A tranquil green bower located in the heart of the city, Applewood is a gathering place where visitors can find community activities, gardening advice and inspiration, and peace. For those captivated by the aura of antiquity that hovers over the grounds, a visit to the estate is rendered even more engrossing by a history of this beloved Flint landmark.
In 1915, in a bygone era when cars were still referred to as motorcars, Charles Stewart Mott purchased 65 acres of farmland from two other Flint notables in order to establish a self-sufficient gentleman’s farm. Although the very idea of a gentleman’s farm is a fossil in our 21st-century lexicons, the desire for self-sufficiency registers as surprisingly modern. Mott hired his brother-in-law, architect Herbert Davis, to design Applewood’s buildings. The original plans for the estate included the main house, a gatehouse, a barn and a chicken coop, all of which are brick structures with slate roofs and copper gutters, and all are still present on the property. He also asked well-known landscape-architect William Pitkin Jr., another relative, to design the grounds, which were extensively cultivated. Every plant was carefully selected for the vegetable gardens, cutting gardens, perennial gardens, and rose gardens respectively. Even the trees were placed thoughtfully, so their blossoms and foliage could be enjoyed throughout the seasons. In fact, three trees on the property today preceded Applewood’s construction, and were present in the 1915 survey taken of the grounds, including an enormous cottonwood tree 16 feet in diameter.
Applewood was a working farm from its inception until 1949, and Mott was proud of the food produced there. In fact, he was so adamant that food consumed at Applewood be produced on-site that the family ate home-raised goose on Thanksgiving instead of traditional turkey. The floodplain of Gilky Creek was used as pastureland for Mott’s Holstein-Friesian cows, which provided meat, milk, butter and cream for the Applewood table. Chickens, geese, pigs and pigeons filled the barn and coop, while corn, potatoes, and hay were grown on a large scale to feed the animals. The barn itself was equipped with hot and cold running water, electricity and hay chutes: luxurious innovations that made day-to-day operations easier and more efficient. Arthur Hatherly, Applewood’s farm manager for over 30 years, was integral in running the farm, and he lived in the gatehouse with his family until he passed away at the age of 83.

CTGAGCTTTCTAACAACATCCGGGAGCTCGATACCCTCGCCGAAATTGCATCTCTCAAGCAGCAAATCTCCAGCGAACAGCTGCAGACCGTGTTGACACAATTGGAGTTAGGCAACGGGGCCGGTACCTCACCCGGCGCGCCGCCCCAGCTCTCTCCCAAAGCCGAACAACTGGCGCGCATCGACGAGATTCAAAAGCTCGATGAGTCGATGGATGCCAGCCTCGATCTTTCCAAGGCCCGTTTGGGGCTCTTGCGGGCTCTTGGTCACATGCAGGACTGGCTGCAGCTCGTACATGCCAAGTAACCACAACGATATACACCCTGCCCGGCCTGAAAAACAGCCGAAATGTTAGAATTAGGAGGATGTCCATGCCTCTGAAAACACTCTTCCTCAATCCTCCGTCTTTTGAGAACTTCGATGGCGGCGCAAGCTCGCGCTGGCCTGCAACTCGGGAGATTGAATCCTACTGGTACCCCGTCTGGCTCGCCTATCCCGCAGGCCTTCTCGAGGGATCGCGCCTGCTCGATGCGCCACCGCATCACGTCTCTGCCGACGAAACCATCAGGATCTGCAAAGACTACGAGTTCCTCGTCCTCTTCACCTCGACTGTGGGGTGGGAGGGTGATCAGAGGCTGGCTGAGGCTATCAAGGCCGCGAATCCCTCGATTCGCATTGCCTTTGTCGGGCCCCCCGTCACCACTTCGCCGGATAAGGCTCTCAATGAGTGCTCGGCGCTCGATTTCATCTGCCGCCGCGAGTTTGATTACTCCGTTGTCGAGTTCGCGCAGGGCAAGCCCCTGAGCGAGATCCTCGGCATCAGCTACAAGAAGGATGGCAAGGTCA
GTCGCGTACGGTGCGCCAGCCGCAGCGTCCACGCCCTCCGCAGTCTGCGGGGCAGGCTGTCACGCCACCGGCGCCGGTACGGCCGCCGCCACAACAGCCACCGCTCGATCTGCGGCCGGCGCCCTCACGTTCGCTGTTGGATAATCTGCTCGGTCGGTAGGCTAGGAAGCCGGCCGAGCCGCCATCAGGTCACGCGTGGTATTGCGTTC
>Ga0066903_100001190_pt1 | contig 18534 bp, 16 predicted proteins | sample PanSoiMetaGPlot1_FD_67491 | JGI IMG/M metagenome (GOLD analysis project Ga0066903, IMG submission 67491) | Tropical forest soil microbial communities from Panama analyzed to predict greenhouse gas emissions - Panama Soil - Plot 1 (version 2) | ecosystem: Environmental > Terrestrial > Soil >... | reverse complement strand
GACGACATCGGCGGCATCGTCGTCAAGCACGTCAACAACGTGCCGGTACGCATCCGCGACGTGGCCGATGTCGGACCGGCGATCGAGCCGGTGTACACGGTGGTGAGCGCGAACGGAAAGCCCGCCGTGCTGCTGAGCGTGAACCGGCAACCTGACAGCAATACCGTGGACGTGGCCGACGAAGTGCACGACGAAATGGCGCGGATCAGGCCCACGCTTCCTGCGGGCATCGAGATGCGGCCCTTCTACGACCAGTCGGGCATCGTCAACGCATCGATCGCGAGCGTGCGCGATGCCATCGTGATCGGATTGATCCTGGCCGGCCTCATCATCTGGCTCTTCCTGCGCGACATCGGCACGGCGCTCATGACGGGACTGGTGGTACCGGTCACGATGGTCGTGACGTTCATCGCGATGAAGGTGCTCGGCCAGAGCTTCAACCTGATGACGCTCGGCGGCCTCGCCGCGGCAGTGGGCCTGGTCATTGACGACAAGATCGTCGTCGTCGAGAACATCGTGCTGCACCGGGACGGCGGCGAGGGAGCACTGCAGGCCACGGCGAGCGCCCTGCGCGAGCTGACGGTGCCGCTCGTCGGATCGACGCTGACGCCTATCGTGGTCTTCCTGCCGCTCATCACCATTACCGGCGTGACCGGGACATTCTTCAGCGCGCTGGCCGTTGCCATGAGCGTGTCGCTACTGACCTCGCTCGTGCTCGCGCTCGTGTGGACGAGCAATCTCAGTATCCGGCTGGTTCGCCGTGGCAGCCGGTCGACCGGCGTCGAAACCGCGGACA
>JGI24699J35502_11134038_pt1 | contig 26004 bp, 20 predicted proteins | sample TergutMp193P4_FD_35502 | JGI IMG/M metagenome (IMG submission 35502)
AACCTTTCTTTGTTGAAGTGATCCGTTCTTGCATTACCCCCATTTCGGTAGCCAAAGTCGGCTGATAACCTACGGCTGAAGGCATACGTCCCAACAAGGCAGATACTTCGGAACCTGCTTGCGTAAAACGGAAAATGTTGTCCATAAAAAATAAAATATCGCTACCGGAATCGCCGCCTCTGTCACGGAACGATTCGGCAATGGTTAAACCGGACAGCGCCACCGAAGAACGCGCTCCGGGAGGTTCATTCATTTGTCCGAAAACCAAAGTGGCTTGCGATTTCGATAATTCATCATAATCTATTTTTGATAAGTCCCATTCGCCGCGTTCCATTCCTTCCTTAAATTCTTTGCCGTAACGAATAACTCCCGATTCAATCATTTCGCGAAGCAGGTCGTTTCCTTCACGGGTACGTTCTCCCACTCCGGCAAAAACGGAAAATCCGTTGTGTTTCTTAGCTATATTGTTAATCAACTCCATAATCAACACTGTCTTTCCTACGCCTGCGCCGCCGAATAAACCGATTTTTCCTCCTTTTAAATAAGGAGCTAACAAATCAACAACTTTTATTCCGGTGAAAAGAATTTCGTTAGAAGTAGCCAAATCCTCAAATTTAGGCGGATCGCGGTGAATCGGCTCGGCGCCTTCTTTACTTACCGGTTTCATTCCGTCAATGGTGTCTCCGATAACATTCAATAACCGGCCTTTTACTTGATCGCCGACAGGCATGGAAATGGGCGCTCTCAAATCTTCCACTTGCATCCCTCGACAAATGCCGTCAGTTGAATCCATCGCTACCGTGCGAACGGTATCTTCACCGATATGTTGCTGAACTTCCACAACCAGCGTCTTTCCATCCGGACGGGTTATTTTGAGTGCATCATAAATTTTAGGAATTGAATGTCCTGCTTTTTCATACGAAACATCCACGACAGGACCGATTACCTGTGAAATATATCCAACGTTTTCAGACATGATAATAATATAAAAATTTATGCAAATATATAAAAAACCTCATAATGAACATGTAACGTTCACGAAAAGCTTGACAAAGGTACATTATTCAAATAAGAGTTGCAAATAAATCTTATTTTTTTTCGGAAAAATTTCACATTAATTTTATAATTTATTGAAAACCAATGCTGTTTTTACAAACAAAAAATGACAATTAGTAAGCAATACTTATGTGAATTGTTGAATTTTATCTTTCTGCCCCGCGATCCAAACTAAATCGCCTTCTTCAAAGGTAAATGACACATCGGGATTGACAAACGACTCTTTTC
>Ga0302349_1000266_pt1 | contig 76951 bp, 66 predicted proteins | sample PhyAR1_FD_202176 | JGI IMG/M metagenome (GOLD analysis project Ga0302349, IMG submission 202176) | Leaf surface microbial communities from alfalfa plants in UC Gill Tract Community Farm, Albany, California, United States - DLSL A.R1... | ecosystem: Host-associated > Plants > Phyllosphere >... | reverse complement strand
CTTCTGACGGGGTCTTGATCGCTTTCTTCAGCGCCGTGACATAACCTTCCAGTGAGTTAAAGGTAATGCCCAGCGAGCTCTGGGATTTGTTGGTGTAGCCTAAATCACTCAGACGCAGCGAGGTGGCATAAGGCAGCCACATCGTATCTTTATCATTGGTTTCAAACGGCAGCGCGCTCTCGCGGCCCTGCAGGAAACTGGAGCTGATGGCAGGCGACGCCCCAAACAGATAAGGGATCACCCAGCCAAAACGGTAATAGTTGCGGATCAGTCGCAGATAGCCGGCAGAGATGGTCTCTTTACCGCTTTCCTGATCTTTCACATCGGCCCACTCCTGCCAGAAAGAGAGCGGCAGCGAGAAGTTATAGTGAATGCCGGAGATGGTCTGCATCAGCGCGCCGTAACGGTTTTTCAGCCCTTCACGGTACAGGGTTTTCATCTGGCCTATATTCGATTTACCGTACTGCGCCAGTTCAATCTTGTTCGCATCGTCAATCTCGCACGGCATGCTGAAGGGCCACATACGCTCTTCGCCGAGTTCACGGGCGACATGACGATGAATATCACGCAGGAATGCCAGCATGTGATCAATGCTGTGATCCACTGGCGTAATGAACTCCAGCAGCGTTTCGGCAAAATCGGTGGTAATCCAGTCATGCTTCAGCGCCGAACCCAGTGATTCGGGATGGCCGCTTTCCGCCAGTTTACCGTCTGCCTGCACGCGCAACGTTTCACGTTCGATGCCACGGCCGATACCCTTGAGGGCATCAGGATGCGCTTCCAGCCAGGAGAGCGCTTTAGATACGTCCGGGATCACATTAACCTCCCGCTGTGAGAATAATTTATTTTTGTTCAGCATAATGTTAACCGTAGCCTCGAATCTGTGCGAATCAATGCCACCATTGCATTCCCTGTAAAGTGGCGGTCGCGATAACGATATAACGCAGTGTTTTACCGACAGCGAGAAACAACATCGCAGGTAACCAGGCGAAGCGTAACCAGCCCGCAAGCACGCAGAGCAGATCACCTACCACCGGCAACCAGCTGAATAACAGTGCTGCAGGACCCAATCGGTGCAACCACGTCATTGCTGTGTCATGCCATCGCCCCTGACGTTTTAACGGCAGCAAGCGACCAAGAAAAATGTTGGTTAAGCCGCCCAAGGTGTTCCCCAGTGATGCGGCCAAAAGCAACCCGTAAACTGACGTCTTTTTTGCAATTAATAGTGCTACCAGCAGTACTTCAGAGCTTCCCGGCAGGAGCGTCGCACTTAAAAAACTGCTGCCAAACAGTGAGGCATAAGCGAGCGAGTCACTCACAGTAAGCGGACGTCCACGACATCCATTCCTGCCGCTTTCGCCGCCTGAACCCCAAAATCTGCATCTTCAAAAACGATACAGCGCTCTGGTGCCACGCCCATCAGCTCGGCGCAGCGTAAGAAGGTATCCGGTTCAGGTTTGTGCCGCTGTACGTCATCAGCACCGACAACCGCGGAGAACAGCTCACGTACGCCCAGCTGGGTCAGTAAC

Other features of the estate are evidence that there was plenty of play accompanying the Mott’s hard work, including a bowling green, a clay tennis court, a swimming pool, a game lawn, a putting green and riding trails. Both C.S. and Ruth Mott were tennis enthusiasts, and it was over a match of tennis that Frank Manley pitched to Mott the idea of after-school programs, which became a model for community education around the nation.
In 1952, Mott donated Applewood’s pastureland as the site for Mott Community College, the work horses and farm animals having been sold three years prior. The head gardener having also retired, the grounds at Applewood fell into disrepair as the Motts focused on their civic involvement and philanthropy. In 1973, upon C.S. Mott’s passing, Ruth Mott was left with a decision to make about Applewood. In 1977, she hired Johnson, Johnson & Roy landscape architects to renovate and re-establish the estate’s beauty, with the intent to eventually open it to the public. Mrs. Mott said that the restoration would “help to foster an interest in history, as well as preserving a gracious way of living and perpetuating the memory of Mr. Mott.” This work continued from that time, and still continues today, as Applewood caretakers honor the memory of its owners and welcome Flint residents to enjoy the horticultural beauty unique to this special place.
From apples and art to fireflies and zucchini, Applewood’s calendar of free public programs is loaded with creative activities, many designed especially for kids. Parking and all the events are free. Reservations are not necessary. Visitors are encouraged to bring a food or personal care item to donate, all of which are given to local shelters.
PHOTOS BY NAARAH MYERS
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